Belief number seven is that we developed into a language-oriented species that loves narratives. We acquired strong imaginations to accompany the impressive encyclopedic knowledge of our environment we learned through hunting and gathering. Tales around the campfire, stories of our ancestors, legends, myths, and, of course, gods. We’re a species that wants to participate in its own narrative, even if that narrative is unreliable.

Belief number eight is that this narrative of human history is important to study in all its facets, including science, the humanities, and the arts and music. Physically, humans haven’t evolved much in the past 100,000 years or so, but mentally we’ve evolved through many great civilizations in ways that are fascinating and that contributed to our rise as a species.

Belief number nine is that, mentally, we went through our ‘teen’ years between Galileo and Einstein. We began to mature toward mental adulthood by rigorously questioning, observing, measuring, and testing our premises. We bent the planet to our wants and needs with an industrial and scientific revolution.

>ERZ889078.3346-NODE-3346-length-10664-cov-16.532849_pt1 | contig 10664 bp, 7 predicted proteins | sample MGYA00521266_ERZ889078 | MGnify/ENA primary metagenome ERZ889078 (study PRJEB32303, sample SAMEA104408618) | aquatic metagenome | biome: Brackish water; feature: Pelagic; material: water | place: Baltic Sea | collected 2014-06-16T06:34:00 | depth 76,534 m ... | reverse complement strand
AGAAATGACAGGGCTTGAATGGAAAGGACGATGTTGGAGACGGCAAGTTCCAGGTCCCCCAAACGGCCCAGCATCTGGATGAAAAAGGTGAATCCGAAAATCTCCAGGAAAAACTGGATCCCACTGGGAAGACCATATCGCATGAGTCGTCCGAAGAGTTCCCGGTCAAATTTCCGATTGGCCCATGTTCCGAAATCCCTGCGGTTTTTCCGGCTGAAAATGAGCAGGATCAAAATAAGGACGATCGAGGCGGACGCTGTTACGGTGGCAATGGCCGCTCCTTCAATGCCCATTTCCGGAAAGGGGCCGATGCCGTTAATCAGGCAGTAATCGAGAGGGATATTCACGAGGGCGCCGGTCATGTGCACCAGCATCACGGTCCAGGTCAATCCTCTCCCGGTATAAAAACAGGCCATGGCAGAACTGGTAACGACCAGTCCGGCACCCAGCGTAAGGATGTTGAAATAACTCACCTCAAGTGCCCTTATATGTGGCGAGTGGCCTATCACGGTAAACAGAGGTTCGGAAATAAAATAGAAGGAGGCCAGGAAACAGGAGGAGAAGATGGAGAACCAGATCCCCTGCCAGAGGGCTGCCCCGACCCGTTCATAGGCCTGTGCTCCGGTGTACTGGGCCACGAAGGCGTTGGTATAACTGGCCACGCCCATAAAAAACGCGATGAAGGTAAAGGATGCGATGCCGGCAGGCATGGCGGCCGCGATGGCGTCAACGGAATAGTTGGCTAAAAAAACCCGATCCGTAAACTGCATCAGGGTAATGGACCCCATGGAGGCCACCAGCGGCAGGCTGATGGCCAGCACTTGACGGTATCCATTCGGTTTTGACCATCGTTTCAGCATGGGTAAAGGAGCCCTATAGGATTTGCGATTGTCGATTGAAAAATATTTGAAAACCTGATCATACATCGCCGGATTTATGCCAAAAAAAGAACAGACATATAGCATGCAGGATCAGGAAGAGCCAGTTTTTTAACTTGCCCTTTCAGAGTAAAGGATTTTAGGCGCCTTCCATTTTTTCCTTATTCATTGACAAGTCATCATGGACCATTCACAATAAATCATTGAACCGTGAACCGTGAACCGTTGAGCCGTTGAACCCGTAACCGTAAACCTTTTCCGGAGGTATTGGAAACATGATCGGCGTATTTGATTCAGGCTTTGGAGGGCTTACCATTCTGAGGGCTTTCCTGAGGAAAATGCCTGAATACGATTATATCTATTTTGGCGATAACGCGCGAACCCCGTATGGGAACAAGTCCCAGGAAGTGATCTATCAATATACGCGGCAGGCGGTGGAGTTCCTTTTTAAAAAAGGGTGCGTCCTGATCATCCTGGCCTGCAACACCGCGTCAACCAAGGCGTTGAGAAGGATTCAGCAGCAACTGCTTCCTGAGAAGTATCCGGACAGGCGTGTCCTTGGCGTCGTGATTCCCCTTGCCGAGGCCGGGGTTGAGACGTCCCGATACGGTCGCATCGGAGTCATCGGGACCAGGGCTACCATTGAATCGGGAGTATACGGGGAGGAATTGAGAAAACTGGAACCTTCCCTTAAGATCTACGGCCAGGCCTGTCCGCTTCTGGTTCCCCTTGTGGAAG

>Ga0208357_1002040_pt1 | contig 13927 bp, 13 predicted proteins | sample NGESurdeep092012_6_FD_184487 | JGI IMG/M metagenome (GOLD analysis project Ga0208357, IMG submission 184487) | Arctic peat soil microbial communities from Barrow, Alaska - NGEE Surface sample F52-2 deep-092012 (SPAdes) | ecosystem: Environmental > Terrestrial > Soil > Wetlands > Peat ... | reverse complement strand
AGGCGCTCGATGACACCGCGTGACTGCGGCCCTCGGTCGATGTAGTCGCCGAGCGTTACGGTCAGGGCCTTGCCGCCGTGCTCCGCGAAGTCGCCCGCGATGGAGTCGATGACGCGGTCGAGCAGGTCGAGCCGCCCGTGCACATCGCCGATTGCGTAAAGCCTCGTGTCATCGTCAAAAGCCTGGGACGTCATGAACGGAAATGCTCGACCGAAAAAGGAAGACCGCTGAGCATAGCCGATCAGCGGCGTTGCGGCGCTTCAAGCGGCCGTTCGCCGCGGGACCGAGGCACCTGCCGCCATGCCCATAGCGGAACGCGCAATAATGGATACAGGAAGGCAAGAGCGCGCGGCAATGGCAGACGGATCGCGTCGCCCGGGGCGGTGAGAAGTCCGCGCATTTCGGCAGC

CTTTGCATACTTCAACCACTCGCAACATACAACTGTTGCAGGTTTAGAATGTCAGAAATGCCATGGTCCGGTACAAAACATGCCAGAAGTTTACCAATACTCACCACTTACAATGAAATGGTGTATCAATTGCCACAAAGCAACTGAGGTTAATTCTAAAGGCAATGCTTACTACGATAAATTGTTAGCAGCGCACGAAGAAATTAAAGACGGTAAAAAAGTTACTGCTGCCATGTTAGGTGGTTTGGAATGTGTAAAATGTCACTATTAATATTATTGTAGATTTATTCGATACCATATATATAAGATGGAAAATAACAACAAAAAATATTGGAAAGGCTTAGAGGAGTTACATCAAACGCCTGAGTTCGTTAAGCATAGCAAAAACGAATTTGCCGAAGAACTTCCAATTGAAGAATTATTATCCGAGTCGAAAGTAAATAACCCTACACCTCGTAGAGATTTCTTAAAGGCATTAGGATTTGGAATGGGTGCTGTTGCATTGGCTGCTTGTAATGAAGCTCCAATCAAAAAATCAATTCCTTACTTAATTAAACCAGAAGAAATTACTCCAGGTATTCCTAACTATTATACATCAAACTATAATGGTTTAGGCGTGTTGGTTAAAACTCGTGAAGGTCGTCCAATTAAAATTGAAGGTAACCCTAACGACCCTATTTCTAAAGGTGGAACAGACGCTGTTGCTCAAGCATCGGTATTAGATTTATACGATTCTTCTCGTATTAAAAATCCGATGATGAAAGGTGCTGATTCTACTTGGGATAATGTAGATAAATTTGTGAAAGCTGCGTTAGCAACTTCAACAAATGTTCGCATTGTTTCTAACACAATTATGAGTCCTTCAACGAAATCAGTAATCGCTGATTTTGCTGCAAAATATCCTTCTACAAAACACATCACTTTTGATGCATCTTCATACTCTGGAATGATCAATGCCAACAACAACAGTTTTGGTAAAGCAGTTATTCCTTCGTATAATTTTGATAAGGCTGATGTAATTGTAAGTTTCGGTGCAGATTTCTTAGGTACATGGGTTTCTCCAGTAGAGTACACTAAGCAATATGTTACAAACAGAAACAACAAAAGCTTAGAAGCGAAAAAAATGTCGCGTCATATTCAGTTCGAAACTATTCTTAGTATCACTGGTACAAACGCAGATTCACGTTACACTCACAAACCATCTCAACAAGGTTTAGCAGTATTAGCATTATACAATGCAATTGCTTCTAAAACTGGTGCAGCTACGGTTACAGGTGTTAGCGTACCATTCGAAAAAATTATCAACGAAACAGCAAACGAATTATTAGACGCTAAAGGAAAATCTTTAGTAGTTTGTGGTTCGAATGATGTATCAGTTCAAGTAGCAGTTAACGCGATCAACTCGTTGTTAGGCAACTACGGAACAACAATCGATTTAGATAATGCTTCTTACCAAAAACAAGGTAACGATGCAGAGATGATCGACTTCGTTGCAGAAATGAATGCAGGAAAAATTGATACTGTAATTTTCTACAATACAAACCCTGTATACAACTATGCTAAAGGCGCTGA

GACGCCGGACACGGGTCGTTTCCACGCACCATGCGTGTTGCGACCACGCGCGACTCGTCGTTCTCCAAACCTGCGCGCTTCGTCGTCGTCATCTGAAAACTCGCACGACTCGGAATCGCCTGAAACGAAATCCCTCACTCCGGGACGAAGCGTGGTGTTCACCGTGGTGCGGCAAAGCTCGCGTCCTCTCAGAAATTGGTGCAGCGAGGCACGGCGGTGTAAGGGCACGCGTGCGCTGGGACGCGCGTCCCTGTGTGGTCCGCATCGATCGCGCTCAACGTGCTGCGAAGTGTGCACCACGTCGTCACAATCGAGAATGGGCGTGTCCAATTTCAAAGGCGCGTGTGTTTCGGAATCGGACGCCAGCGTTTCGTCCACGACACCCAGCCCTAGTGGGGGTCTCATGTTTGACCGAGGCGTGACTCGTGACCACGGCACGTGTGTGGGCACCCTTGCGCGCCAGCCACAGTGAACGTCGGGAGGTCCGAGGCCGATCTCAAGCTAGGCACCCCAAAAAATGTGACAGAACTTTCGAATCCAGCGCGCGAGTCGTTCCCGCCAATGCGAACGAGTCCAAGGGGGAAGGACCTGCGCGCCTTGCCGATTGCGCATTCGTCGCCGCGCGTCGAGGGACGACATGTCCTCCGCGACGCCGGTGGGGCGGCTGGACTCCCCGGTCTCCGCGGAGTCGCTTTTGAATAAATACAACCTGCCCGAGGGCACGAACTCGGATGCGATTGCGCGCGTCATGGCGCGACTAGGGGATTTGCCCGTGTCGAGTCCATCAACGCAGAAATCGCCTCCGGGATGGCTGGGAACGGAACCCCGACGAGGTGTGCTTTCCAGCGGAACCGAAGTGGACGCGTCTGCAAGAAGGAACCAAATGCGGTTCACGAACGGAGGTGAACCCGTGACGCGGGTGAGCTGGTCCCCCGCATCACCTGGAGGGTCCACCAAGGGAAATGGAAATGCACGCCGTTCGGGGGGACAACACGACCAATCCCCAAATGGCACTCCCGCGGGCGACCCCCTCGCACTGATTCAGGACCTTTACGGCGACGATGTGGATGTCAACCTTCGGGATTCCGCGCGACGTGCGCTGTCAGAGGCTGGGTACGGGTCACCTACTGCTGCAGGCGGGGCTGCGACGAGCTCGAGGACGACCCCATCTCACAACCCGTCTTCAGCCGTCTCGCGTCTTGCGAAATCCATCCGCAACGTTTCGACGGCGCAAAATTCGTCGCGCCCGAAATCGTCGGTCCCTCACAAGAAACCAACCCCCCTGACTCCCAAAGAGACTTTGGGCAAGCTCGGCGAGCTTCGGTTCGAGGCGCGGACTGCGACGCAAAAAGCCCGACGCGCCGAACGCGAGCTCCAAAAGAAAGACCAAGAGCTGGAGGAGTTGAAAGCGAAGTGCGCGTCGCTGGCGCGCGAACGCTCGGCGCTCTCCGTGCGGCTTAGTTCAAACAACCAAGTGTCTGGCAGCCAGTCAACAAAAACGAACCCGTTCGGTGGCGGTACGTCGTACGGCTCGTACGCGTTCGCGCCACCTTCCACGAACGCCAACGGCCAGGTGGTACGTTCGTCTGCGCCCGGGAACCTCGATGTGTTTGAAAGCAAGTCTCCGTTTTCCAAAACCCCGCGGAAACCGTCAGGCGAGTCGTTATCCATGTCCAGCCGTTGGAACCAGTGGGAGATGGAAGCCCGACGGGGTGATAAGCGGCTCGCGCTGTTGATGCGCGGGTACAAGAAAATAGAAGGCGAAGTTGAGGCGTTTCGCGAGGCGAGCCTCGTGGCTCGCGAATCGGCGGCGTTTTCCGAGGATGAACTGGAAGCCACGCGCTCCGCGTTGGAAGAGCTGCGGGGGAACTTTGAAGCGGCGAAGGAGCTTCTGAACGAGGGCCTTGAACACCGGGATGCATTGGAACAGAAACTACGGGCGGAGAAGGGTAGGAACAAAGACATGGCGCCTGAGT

Belief number ten is that we’ve reached, borrowing from an Arthur C. Clarke title, Childhood’s End. We now possess the ability to destroy the planet for mankind, as well as other species. As adults we must learn to be stewards of our planet and treat it with respect.

I realize I’ve said little about the human condition itself. That is left to explore and think about in the context of the first ten beliefs, but I suspect it will always remain a personal, and sometimes communal, journey for each of us. This is why I write essays — to see what I think about life. We are all part of the overall narrative of mankind and each of us expresses it in a personal way.

To be sure, if we reach mental adulthood intact, the greatest history of Homo sapiens could just be starting. As we look at our current state, we see automation trending ever forward, with artificial intelligence waiting in the wings. We may create a new kind of life form. We may, if wise, develop eco-friendly attitudes about our home planet and change how we obtain energy and food. Our journey as mental adults has just begun. We may even prosper, as long as a random comet doesn’t smash into us again, and as long as we don’t self destruct. Fingers crossed, humankind!

Whatever Happened to Ecology?

Whatever Happened to Ecology?

By Gene Wilburn